* I find that the one address per source method is viable, but it comes at a cost when you operate your own servers: retired addresses are still the target of spammers, and eventually, your server gets TENS OF THOUSANDS of message delivery attempts each week for addresses which are no longer used. The solution? If you manage your own mail and DNS, you create new subdomains and use them as part of your temporary address plan. user@A07.domain.tld and user@B07.domain.tld, etc. Every say, 6 months, you create a new subdomain, set the mailserver to accept mail for that domain, and start using it for these temporary contacts. At the next interval, you create the next host in sequence (say, A08 this coming January), and nix the one from two intervals prior (i.e. not issued for six months, if that’s the interval). When some spammer attempts to send mail to this NON-EXISTENT HOST, their mailhost performs the DNS lookup, and it fails – instant failure AT THEIR END. There’s never a connection to your mailhost, since the lookup itself failed.

    Of course, using a freemail account of some sort for most “casual” email is a lot less work. Use one of your several “keeper” accounts with trusted contacts, and your tosser hotmail or yahoo one for forced registrations.

    * Dictionary attacks are easy for spammers to employ – take a bunch of common names and prefix the domain with them – Ann@domain.tld, Alice@domain.tldDave@domain.tld, Joe@domain.tld, etc. So, as nice as it’d be for you to have the simple name at your vanity domain, it’s a good bet the spammers will be all over it even if your address is never published on the net and isn’t harvested by malware.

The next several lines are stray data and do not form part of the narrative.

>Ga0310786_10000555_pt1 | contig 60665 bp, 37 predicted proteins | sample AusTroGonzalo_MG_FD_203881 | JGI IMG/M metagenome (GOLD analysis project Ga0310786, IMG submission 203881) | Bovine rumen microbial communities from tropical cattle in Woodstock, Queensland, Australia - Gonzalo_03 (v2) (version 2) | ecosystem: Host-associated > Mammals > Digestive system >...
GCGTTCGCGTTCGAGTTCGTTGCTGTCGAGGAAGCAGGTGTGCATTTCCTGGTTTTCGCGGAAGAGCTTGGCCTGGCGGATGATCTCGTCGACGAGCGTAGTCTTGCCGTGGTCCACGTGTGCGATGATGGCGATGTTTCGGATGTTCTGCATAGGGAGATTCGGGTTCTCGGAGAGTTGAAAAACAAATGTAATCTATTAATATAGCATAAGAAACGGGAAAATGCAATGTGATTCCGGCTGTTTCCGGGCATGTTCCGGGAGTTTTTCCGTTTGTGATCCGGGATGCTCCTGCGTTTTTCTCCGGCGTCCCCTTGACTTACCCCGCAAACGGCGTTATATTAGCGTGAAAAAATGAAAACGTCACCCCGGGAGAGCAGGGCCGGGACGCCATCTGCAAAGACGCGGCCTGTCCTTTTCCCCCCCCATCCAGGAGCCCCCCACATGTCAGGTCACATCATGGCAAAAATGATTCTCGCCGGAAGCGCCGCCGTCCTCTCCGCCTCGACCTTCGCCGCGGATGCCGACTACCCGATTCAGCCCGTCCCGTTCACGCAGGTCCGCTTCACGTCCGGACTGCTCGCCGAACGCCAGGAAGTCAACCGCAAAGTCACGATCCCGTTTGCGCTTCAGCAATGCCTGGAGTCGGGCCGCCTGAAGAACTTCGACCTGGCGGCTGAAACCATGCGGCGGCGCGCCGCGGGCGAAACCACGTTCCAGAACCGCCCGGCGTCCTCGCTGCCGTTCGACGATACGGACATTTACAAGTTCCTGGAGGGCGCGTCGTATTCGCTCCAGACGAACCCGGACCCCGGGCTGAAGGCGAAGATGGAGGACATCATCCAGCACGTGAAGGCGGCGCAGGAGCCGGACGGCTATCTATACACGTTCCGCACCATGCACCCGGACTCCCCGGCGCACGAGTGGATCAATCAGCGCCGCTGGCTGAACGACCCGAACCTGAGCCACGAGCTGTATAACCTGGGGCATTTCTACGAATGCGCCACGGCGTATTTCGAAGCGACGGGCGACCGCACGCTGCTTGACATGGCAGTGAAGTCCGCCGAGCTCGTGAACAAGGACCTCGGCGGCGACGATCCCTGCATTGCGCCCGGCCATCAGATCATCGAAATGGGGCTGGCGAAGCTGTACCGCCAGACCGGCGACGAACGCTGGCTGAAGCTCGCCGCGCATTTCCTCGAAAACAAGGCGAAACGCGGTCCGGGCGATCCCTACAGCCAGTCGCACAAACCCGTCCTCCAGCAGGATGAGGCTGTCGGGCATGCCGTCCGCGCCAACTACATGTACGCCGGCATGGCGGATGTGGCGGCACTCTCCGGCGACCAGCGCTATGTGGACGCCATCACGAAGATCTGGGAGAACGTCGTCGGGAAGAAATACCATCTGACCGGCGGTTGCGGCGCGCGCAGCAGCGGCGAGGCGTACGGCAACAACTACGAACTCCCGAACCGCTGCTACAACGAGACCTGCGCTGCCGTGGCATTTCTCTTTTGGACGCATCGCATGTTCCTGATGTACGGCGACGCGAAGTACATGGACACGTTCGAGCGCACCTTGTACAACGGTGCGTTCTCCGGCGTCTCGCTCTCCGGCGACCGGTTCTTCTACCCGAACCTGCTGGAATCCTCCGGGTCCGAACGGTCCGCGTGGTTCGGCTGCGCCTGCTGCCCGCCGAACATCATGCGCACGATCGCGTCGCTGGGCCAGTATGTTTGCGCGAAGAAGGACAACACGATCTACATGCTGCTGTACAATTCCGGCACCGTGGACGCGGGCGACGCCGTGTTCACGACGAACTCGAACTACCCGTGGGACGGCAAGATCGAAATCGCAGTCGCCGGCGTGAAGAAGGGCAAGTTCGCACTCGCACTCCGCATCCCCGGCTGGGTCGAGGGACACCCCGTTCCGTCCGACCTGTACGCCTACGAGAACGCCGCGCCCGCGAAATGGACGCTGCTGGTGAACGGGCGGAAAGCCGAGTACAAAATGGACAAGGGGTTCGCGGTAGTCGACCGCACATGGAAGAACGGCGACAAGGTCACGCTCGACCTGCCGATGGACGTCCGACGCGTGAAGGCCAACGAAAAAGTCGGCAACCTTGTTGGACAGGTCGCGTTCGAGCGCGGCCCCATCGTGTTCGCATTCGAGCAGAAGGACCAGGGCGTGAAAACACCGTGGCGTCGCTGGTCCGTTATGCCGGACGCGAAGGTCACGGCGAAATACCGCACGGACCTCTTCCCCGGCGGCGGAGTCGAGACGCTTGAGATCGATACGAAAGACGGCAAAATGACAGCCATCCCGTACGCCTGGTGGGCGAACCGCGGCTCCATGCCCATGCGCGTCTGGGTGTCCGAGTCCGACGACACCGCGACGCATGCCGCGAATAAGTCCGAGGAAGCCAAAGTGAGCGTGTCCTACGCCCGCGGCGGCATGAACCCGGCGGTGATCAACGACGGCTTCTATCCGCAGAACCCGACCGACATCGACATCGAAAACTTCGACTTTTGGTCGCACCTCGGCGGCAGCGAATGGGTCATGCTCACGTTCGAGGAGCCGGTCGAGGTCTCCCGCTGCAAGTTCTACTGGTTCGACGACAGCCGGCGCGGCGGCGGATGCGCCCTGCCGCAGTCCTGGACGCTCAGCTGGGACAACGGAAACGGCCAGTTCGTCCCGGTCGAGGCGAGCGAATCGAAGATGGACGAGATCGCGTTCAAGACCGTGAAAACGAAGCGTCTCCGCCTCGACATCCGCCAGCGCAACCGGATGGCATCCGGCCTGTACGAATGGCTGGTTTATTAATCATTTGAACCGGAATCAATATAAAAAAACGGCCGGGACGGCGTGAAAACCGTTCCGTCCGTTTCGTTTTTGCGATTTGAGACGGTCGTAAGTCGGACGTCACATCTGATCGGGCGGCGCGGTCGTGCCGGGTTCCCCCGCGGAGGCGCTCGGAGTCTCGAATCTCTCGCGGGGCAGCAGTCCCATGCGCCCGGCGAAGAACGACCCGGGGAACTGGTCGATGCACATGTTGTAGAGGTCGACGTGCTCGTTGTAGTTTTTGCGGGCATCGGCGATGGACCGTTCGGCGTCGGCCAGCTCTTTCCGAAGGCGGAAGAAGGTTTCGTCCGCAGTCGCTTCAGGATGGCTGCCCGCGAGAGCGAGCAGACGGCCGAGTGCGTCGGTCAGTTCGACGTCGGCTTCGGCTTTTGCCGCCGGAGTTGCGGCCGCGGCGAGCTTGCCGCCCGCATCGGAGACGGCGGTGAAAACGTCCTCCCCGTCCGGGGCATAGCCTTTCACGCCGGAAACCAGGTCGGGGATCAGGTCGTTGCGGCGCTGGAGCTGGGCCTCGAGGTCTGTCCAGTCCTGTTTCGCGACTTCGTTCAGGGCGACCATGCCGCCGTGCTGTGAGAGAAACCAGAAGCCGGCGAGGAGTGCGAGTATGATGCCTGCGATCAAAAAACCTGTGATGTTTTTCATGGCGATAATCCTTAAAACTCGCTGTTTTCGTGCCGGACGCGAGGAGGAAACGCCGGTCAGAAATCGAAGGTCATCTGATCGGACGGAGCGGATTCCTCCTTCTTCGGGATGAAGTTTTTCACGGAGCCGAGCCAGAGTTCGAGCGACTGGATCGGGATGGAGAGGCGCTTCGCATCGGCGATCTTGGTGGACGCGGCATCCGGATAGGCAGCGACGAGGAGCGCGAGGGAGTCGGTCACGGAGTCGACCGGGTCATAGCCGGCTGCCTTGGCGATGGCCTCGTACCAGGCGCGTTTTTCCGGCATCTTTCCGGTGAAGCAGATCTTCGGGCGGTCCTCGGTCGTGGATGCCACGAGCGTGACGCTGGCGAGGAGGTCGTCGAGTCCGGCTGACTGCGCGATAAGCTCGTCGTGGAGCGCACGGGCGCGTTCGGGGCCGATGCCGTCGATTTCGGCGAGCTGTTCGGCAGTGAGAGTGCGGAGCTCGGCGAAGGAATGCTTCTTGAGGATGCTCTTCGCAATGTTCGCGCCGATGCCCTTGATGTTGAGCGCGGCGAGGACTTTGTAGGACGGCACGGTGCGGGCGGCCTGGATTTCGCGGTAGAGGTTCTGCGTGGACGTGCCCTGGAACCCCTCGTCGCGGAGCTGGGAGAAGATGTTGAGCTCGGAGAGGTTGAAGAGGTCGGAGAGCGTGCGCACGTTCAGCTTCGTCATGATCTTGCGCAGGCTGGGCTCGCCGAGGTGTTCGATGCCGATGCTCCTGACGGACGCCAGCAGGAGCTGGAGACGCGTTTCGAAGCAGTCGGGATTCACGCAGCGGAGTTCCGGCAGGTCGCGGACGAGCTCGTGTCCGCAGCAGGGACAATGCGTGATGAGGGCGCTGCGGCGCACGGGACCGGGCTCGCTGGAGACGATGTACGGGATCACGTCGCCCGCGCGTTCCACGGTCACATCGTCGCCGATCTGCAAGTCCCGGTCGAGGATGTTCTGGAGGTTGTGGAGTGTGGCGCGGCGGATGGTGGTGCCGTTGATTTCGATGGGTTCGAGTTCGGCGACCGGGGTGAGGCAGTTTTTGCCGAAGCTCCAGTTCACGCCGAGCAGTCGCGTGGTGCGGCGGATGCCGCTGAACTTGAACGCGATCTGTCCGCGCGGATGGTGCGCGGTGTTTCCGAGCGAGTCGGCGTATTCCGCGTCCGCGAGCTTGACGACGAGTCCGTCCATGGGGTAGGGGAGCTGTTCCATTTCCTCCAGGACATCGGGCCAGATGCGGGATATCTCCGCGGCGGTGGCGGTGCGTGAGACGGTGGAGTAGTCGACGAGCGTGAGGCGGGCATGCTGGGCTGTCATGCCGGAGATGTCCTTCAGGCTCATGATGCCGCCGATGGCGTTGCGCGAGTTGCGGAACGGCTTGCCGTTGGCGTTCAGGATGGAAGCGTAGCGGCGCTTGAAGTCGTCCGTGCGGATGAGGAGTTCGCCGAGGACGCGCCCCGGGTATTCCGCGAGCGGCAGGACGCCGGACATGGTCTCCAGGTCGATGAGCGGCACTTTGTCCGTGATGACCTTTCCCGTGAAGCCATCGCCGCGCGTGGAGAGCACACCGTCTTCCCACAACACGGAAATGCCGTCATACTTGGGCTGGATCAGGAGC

* If you have webhosting (or run your own servers), pass on using a wildcard email – wherein ALL mail to the domain is delivered to your mailbox (or, in the case of multiple mailbox setups, where you have a “catchall” mailbox for anything not specifically set up). This invites all manner of spam because the spammer doesn’t have to have a legitimate email address – ANYTHING at your domain will be delivered. Dictionary attacks and even *MESSAGEIDS* will deliver. (many email clients generate an email address-looking string for a messageid: some unique code @ mailhost.tld – and if the mailhost is your domain, and you accept wildcard mail, you can expect to see messages delivered to 46F99967.7010903@domain.tld and 3c06a2480709251645y76fa3581mfbc9d1486e6688d6@domain.tld and the like, because the harvesters are pretty braindead and tend to harvest anything that resembles an email address.

    Lastly, being retentive about mail filtering always helps. I have filters to organize all of my incoming mail – different lists, friends, family, etc. Pretty much anything left in my inbox is either some initial contact from someone I don’t know, or it is junkmail. Because I have effective junk filters on my mailserver, I don’t generally see a lot of junk in my inbox, but when it manages to get through, that’s where I’ll generally find it – all alone, and segregated from the mail I actually care about.

  7. mr_azri says:

    Thanks for sharing this post.I would love to read more of your thoughts in future. Anyway I’m into quality management, so visit my site.